Gen. denies interference in lifestyles during coup

During the Feb. 28 coup, many military officers were expelled from the Turkish Armed Forces (TSK) over charges of their alleged involvement in religious fundamentalism just because they were praying or their wives were wearing headscarves.

Gen. denies interference in lifestyles during coup

Retired Gen. Çetin Doğan, one of the key suspects in the ongoing Feb. 28, 1997 military coup trial, has said he would set himself ablaze if a document showing the military's interference in the social life of military members is found.

The 19th hearing of the historic trial, which involves 103 suspects accused of attempting to overthrow a democratically elected government on Feb. 28, 1997, continued on Thursday at the Ankara 13th High Criminal Court, where defendants are currently giving statements.

During Thursday's hearing, İsmail Aydost, a lawyer for one of the co-plaintiffs, told Doğan that the reason for victimization of people during the coup period was the West Study Group (BÇG), an alleged clandestine organization within the Turkish military which categorized people according to their ideologies and views, during the Feb. 28 period.

“You interfered in the entire social life military officers outside the military. … I also completed my military service and know it well that a military member cannot do anything outside the regulations. Was there any regulation about those practices?” Aydost asked Doğan.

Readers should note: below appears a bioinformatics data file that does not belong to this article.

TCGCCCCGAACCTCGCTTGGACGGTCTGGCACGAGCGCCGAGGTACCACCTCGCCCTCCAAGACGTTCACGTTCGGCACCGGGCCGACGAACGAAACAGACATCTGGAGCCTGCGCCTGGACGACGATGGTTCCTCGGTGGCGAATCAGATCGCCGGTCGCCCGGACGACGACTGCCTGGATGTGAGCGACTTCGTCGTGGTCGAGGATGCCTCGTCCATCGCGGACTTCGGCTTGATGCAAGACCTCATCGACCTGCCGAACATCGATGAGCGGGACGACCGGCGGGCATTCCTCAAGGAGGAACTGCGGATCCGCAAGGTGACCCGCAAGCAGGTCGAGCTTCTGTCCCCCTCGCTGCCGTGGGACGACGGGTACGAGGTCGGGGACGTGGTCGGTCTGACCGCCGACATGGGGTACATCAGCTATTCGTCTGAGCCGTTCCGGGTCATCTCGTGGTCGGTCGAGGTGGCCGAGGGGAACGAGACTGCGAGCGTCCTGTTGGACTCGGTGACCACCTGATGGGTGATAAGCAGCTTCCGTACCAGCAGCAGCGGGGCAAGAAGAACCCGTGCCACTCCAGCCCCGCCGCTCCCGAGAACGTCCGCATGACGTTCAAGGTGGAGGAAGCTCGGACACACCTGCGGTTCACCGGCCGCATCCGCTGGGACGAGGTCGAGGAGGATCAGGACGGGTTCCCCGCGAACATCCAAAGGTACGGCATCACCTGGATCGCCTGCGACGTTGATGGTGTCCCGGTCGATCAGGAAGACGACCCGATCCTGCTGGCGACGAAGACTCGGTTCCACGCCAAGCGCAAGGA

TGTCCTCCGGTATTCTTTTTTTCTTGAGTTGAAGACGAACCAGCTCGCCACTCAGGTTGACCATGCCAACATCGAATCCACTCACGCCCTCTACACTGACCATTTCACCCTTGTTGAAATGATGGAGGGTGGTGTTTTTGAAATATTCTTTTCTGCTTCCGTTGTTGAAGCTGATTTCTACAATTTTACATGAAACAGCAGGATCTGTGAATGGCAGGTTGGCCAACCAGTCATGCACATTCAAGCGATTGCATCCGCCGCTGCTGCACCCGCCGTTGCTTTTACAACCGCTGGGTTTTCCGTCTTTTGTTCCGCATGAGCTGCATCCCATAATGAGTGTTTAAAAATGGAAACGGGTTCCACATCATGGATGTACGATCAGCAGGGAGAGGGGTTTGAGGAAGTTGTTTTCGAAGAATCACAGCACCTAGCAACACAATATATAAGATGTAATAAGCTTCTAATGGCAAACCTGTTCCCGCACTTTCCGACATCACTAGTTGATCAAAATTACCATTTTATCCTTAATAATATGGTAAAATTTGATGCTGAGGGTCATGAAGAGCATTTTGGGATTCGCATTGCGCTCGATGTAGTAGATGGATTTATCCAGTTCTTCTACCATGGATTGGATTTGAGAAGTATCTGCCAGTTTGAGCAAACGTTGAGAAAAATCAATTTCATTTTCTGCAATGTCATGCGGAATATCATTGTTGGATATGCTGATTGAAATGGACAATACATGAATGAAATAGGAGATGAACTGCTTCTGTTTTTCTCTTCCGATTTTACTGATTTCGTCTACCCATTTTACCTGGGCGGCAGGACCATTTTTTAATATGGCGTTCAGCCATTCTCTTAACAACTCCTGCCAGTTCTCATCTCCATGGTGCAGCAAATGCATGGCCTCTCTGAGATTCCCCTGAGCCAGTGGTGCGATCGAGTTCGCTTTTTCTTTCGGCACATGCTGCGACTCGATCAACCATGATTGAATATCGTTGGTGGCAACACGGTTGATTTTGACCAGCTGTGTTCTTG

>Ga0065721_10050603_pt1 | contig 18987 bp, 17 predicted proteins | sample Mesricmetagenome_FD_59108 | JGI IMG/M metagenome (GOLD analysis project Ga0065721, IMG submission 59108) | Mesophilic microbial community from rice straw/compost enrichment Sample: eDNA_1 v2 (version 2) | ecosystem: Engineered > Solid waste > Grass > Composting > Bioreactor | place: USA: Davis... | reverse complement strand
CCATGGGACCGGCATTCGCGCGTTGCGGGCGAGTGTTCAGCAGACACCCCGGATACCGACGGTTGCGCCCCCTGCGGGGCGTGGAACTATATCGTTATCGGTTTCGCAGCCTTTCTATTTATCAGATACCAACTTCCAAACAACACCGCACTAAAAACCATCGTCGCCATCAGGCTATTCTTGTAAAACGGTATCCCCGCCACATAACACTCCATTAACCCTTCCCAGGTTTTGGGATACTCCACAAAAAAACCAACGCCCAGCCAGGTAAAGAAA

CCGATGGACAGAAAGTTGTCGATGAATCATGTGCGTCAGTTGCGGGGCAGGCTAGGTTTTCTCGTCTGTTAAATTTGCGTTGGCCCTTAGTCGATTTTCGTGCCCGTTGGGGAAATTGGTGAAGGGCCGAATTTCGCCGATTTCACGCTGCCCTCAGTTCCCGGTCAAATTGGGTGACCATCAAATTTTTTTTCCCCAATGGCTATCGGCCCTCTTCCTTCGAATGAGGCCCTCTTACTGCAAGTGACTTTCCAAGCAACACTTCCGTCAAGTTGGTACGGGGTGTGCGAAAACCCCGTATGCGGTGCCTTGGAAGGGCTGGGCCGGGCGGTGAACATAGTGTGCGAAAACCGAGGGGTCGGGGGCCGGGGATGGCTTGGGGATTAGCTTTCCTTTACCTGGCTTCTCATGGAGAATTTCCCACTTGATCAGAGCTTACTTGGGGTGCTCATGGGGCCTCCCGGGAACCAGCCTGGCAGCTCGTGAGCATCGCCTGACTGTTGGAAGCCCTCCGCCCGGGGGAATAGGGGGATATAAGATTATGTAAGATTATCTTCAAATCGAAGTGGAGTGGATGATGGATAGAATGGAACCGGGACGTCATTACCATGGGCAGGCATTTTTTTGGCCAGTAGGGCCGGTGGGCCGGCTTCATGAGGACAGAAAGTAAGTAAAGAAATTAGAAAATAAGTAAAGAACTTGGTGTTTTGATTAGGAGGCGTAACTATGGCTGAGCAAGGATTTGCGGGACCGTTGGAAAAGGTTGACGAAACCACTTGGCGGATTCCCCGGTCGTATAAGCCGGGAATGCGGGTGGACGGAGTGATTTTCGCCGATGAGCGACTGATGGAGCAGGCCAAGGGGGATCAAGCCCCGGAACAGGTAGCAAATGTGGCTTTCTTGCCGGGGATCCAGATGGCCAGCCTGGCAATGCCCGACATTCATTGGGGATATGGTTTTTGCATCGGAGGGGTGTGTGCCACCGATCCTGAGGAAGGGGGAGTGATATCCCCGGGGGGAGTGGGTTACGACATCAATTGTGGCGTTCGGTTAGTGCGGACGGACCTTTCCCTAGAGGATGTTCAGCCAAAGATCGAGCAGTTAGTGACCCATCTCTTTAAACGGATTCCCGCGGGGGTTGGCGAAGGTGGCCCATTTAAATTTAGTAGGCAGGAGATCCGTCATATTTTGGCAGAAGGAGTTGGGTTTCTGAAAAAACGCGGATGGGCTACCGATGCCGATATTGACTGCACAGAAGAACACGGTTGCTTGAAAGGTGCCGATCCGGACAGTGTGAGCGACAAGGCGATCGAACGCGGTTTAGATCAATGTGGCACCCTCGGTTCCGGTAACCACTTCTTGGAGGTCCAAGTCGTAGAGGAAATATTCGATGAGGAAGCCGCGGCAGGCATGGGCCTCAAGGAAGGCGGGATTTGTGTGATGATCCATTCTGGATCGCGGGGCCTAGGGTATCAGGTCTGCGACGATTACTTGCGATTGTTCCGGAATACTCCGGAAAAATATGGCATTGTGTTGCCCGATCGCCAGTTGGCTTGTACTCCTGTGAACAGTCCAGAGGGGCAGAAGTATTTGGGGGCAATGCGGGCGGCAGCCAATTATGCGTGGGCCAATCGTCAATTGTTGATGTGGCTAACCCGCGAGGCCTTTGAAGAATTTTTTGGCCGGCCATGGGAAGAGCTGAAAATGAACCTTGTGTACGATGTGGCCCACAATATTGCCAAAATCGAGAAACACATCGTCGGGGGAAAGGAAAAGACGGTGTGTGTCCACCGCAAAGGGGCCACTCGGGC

In response, Doğan said, "If you find any document showing our interference [in the social life of military officers], I will set myself on fire in Kızılay Square [in Ankara].”

During the Feb. 28 coup, many military officers were expelled from the Turkish Armed Forces (TSK) over charges of their alleged involvement in religious fundamentalism just because they were praying or their wives were wearing headscarves. The military forced a coalition government led by a religious-minded party to resign over claims of rising religious fundamentalism in the country in 1997 in what is today known as the Feb. 28 coup. In his testimony, Doğan also denied claims that the military interfered in the praying of its members or their going to mosque.

“We didn't interfer in anybody's praying or going to mosque. We had a daily schedule. We just wanted everyone to comply with the schedule. Those who wanted to fast during Ramadan were given a long time and the meal times were rearranged for them. … There was not any interference in the lives of pious people,” he said.

Cihan

Last Mod: 26 Eylül 2013, 21:42
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